MK: My mom is still in the back of my head. She is always going to be a muse. But then I think about how I grew up loving pop culture. I was glued to movies and books and magazines and television and theater. I grew up loving all of the social swans. Then the next thing you know, I’m 18 years old and I meet Nan Kempner at Studio 54, and I’m sitting with her, drinking champagne on a banquette. Meeting Muhammad Ali. He and his wife came shopping at Lothar’s. It was a riot on the streets. We had to lock the doors. And designers—when I met Bill Blass, I was so afraid. I met him at a trunk show in Oklahoma. But he was so funny, self-deprecating, and wonderful. I met Barbra Streisand at Lothar’s. I was so excited that I forgot to ask her to sign her credit-card slip, so I ran onto Fifth Avenue with the credit-card machine, screaming, “Ms. Streisand! Ms. Streisand!” She looked at me, and she was like, “I’m going to kill you.” Meeting President Obama the first time was just mind-blowing. But the thing I’ve learned over the years is that no matter how successful someone is or what they do, we’re all human. We’re all going through life’s ups and downs, and I always love when the people I admire turn out to have a sense of humor about themselves and the world. When we were putting together the 40th-anniversary show, I said, “This show is all about strong, confident women. Irina is perfect for it.” And then you came in and you were so funny. I’ve always believed that you can have a sense of humor and still look great, still be confident, have glamour.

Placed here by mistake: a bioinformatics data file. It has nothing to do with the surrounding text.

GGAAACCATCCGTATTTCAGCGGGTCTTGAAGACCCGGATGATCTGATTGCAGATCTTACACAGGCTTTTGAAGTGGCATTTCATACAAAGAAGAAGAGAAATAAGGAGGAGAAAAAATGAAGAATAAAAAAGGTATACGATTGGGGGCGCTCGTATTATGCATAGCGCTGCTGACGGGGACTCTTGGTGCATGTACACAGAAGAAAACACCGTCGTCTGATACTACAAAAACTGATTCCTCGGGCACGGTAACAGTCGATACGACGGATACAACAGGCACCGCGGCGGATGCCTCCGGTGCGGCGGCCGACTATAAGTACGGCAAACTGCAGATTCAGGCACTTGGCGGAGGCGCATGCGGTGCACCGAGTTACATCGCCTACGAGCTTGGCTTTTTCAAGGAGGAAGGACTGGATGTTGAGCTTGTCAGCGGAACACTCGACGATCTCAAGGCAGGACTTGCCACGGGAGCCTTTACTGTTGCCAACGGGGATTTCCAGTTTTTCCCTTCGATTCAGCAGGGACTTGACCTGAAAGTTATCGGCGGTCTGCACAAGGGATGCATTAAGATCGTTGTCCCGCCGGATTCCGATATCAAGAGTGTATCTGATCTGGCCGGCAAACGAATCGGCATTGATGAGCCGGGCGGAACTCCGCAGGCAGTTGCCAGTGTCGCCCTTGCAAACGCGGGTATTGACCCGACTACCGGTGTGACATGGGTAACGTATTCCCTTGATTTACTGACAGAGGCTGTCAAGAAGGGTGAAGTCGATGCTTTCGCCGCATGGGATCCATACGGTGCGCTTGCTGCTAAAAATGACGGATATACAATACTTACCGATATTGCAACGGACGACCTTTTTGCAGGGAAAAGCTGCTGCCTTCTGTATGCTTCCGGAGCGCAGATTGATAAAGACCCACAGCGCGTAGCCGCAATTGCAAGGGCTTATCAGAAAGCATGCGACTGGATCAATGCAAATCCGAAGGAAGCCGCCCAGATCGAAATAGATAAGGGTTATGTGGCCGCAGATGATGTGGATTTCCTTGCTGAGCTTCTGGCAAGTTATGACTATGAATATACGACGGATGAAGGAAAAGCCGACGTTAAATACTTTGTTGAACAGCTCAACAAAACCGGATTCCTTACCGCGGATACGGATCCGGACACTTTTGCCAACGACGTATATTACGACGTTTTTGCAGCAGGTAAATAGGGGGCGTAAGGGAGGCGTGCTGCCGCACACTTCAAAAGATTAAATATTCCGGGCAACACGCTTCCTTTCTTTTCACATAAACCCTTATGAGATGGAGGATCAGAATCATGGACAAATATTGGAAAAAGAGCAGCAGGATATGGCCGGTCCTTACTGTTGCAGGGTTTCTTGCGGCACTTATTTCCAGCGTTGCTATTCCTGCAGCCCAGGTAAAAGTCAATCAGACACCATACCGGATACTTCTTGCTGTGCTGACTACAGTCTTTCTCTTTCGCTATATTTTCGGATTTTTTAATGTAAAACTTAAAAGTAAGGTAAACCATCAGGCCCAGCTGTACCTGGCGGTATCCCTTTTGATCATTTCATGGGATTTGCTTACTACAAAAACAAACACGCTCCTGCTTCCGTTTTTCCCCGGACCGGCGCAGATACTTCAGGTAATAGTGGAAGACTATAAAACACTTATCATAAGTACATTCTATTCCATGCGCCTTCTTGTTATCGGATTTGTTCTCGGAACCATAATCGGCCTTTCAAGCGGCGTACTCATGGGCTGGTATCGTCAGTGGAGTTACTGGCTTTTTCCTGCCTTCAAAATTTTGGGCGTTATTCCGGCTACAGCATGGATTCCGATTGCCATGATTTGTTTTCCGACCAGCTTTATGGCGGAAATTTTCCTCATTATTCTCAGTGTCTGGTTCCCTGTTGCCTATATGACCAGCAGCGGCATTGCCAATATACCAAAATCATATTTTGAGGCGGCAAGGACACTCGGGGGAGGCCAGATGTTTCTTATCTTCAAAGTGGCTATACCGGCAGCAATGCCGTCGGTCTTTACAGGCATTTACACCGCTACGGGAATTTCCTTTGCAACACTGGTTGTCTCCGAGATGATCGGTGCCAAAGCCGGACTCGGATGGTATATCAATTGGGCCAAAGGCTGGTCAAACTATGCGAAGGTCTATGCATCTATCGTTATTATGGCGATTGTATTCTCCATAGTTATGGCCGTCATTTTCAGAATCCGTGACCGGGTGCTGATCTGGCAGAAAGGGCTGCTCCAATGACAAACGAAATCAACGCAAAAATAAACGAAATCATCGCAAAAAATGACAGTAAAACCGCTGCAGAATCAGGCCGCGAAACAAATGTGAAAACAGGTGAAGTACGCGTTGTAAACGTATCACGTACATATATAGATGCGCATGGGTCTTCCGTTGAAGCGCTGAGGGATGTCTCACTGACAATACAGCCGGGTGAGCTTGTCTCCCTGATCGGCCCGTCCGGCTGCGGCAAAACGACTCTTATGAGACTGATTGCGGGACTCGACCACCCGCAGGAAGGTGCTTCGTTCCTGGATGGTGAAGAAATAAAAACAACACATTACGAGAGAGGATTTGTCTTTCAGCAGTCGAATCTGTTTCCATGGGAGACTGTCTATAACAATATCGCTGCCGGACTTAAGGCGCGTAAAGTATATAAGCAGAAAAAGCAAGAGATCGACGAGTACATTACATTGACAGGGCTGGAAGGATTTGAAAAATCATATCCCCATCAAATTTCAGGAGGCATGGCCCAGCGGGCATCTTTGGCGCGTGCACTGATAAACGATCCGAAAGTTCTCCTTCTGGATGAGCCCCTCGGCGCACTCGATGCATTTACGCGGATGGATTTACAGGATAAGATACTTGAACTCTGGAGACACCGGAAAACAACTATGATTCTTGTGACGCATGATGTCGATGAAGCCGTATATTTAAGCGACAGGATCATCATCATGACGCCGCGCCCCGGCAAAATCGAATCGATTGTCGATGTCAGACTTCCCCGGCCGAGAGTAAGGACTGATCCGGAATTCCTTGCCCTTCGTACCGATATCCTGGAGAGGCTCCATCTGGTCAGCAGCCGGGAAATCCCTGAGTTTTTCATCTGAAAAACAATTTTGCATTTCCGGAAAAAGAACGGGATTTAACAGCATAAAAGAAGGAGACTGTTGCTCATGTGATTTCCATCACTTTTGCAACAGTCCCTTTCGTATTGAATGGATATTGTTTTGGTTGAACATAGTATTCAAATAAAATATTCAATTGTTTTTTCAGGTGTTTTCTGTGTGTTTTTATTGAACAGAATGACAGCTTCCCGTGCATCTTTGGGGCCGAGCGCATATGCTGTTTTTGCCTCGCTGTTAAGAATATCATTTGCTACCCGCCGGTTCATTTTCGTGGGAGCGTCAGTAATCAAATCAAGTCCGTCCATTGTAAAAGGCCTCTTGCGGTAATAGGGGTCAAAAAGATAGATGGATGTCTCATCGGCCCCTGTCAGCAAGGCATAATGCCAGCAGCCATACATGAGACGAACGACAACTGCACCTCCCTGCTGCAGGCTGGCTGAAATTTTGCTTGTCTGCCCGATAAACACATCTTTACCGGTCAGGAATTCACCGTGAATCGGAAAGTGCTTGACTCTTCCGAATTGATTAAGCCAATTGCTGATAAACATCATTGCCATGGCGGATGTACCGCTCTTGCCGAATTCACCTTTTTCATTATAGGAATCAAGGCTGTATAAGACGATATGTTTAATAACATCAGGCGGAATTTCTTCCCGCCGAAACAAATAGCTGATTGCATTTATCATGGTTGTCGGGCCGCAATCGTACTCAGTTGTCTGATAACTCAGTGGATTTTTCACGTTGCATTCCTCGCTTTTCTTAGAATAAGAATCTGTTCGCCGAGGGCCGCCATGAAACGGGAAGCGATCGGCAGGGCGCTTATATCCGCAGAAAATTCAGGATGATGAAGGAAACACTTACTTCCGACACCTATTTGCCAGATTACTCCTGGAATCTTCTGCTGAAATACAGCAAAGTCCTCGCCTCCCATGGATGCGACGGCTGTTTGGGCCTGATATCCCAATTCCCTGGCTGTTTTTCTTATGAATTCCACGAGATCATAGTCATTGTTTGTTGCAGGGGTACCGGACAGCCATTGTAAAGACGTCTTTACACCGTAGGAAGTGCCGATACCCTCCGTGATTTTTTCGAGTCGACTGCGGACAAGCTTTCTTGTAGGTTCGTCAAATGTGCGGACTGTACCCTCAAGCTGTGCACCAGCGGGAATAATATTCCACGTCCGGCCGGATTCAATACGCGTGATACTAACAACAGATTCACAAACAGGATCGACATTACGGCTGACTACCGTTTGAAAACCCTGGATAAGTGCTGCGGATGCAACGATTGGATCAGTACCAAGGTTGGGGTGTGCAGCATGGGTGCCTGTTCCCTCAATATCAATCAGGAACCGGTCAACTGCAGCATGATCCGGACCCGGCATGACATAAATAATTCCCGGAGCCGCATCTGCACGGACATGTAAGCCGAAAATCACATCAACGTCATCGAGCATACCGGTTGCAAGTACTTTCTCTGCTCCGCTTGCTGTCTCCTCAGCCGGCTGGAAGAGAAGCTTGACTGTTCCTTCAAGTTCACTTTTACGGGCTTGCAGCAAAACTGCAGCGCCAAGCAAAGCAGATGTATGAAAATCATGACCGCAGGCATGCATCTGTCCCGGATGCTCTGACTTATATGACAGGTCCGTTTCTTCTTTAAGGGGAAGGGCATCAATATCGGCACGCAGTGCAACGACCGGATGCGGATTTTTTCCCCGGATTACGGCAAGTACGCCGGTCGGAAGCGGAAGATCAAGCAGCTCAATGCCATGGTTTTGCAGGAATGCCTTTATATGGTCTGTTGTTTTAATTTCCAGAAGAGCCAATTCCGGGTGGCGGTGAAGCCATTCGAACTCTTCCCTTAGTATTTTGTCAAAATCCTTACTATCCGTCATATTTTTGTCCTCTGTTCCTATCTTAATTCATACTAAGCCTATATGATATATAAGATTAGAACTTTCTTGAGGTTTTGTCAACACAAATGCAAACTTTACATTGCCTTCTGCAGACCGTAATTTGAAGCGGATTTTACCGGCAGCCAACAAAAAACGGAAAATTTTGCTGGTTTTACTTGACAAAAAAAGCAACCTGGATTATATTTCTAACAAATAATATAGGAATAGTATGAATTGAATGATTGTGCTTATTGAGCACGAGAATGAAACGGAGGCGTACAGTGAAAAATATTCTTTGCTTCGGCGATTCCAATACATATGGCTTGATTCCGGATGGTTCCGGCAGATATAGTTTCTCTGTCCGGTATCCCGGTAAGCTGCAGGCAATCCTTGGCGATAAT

IS: You should see me in my apartment. Not so glamorous.
MK: When we called you to come back for a second fitting, I think you were having a margarita.
IS: Yes. I was at a restaurant. I was at 4 Charles. Have you been?
MK: It’s one of my favorites.
IS: Finally, I’m getting a reservation there, right? And I’m sitting, having my margarita on the rocks like a Russian girl, and they’re calling me. They’re like, “Can you come back for the second fitting?” So I finished all my margaritas and I was like, “I’m not sure what condition I am in, but I’m sure I can try my outfit.”
MK: I love that you were at 4 Charles. It’s like the most impossible reservation to get.
IS: I finished my dinner.
MK: We’ll go back together.
IS: But I think it’s important to just be real. I’m a Capricorn. I take things very seriously. And I’m Russian, so I love to control things. But you have to let go. I’m lucky enough to have this job and to be able to help my family and live comfortably. Just be kind, treat people well, and be real, and the universe will give you back.